Hundreds of years of colonialism and decades of U.S. military presence are visible everywhere in my ancestral home, and a fascination with light skin tones is just another way that history has played out. Advertisements for skin-whitening products are everywhere, and most models and actors are light skinned. I lost my temper in a store aisle when I was trying to find an antiperspirant without a skin whitener. “Am I supposed to feel self-conscious about the darkness of my armpits,” I blurted to the sales clerk, “because I’ve honestly never considered it.”


I know our lives are shaped by our identities, but the one place I didn’t expect to check my privilege was in the crosswalk of a Manila street. Blending into the crowd turned out to be a liability when it came to being a pedestrian on a Manila street.

I made sure to be a good pedestrian. I always waited for the walk signal and crossed inside the white lines, but I never moved fast enough and car wheels nipped at my feet. Cars did not stop, and it was up to me to dodge them as they crossed in front of me. It didn’t do any good, but I would swear at drivers and yell, “I’m a person!” I became fearful of crossing the street, and it was a source of great stress. Later, I found out that my fears were grounded in reality. In 2014, there were 196 pedestrian fatalities in Manila, about one pedestrian killed every other day in the city. One-quarter of those killed were children. Suffice it to say that I had never felt so viscerally inconsequential and expendable as when I was crossing a street in Manila.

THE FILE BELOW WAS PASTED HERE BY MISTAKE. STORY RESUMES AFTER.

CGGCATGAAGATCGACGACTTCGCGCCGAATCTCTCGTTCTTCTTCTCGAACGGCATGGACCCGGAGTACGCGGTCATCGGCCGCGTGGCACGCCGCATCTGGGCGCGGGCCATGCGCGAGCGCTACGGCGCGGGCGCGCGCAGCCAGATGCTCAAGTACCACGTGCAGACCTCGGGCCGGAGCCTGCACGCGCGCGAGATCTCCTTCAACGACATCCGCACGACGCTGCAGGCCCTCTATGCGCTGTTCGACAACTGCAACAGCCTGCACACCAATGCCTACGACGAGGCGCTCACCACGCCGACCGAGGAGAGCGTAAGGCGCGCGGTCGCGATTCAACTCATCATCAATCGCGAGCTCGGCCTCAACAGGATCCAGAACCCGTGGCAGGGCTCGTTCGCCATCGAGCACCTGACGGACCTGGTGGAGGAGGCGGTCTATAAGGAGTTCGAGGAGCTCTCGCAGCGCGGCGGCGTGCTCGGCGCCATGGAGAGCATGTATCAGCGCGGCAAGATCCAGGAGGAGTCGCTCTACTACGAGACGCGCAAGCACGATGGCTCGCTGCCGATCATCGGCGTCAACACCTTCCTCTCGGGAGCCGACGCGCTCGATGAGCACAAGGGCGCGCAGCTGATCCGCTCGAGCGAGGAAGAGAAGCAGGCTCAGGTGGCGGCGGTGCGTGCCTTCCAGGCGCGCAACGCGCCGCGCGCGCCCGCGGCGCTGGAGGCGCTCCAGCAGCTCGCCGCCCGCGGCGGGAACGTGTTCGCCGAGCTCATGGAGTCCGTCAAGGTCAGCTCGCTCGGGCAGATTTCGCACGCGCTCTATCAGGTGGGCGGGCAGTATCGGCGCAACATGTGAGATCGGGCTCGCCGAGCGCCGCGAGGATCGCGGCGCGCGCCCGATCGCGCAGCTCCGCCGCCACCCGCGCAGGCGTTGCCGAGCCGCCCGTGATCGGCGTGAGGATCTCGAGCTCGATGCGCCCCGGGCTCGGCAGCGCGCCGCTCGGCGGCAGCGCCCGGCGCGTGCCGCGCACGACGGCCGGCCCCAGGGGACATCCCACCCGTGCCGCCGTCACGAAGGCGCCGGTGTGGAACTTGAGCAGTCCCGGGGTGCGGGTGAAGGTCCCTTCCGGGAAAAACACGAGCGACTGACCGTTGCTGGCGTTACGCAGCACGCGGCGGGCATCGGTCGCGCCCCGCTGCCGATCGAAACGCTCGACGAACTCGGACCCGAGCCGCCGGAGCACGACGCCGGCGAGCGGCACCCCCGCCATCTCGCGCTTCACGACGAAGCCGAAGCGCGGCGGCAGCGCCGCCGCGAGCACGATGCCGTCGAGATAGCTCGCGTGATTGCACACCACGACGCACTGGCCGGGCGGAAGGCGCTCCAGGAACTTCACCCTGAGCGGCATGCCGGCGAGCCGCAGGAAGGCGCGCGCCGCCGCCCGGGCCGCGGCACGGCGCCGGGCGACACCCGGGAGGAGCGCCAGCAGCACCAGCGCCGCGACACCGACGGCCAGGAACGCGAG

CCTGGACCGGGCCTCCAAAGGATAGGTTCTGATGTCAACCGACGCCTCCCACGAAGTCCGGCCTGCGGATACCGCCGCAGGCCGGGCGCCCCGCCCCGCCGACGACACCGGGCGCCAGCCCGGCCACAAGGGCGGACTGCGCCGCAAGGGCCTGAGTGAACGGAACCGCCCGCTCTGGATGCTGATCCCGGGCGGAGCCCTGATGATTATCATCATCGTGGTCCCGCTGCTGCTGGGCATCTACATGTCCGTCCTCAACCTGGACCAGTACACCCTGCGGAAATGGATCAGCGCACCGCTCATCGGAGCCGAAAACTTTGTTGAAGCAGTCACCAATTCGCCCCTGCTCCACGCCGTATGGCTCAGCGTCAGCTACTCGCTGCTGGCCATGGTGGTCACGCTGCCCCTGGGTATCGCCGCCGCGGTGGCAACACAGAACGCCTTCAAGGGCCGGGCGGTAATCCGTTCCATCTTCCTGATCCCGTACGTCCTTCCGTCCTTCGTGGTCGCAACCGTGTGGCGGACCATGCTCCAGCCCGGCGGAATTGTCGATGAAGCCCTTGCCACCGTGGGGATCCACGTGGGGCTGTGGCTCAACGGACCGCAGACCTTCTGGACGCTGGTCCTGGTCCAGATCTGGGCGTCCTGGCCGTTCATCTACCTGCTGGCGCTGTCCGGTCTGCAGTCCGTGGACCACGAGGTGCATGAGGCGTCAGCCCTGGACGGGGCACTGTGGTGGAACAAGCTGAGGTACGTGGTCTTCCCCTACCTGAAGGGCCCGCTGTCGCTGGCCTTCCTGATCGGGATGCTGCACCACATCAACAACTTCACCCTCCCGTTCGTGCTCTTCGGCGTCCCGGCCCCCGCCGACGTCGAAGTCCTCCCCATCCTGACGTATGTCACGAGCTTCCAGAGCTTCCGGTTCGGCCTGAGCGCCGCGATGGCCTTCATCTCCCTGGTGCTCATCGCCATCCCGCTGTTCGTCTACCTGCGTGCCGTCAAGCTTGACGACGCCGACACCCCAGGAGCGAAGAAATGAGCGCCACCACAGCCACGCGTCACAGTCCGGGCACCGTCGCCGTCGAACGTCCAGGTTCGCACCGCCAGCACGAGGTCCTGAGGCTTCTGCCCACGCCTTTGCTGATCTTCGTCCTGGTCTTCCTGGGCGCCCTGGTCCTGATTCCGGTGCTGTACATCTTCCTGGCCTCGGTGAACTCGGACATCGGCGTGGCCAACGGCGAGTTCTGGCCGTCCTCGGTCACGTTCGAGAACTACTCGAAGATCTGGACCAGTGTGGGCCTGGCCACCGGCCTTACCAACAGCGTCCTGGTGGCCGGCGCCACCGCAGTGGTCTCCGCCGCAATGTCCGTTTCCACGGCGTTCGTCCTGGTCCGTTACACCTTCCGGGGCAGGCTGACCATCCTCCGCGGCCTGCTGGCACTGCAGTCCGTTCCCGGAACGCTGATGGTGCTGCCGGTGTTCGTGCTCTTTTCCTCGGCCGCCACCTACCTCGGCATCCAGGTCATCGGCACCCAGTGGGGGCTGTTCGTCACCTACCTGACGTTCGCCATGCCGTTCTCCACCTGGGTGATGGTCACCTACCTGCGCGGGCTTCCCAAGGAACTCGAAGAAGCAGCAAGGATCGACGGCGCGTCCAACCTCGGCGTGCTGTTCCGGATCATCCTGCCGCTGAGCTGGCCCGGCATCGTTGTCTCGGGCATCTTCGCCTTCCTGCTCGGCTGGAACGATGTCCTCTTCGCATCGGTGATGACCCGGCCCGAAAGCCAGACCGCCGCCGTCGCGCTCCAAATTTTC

But when I complained about all of this to Joanne, she didn’t know what I was talking about. When she stepped into the crosswalk, she told me, almost every car made a full stop. They waited until she was safely on the curb. Someone told me that drivers were afraid of hitting foreigners, especially the white ones. In all the years I’ve been friends with Joanne, a friendship that grew from living next door to each other in Hill Hall as sophomores at Tufts, I rarely considered how our lives have been shaped by racial identity, and I never expected this difference to play out in the crosswalk, headlights and front grills accelerating toward our bodies.

I joked with Joanne that I needed her beside me every time I crossed a Manila street. But I wasn’t kidding.

Grace Talusan, J94, teaches in the First Year Writing Program in the English Department at Tufts.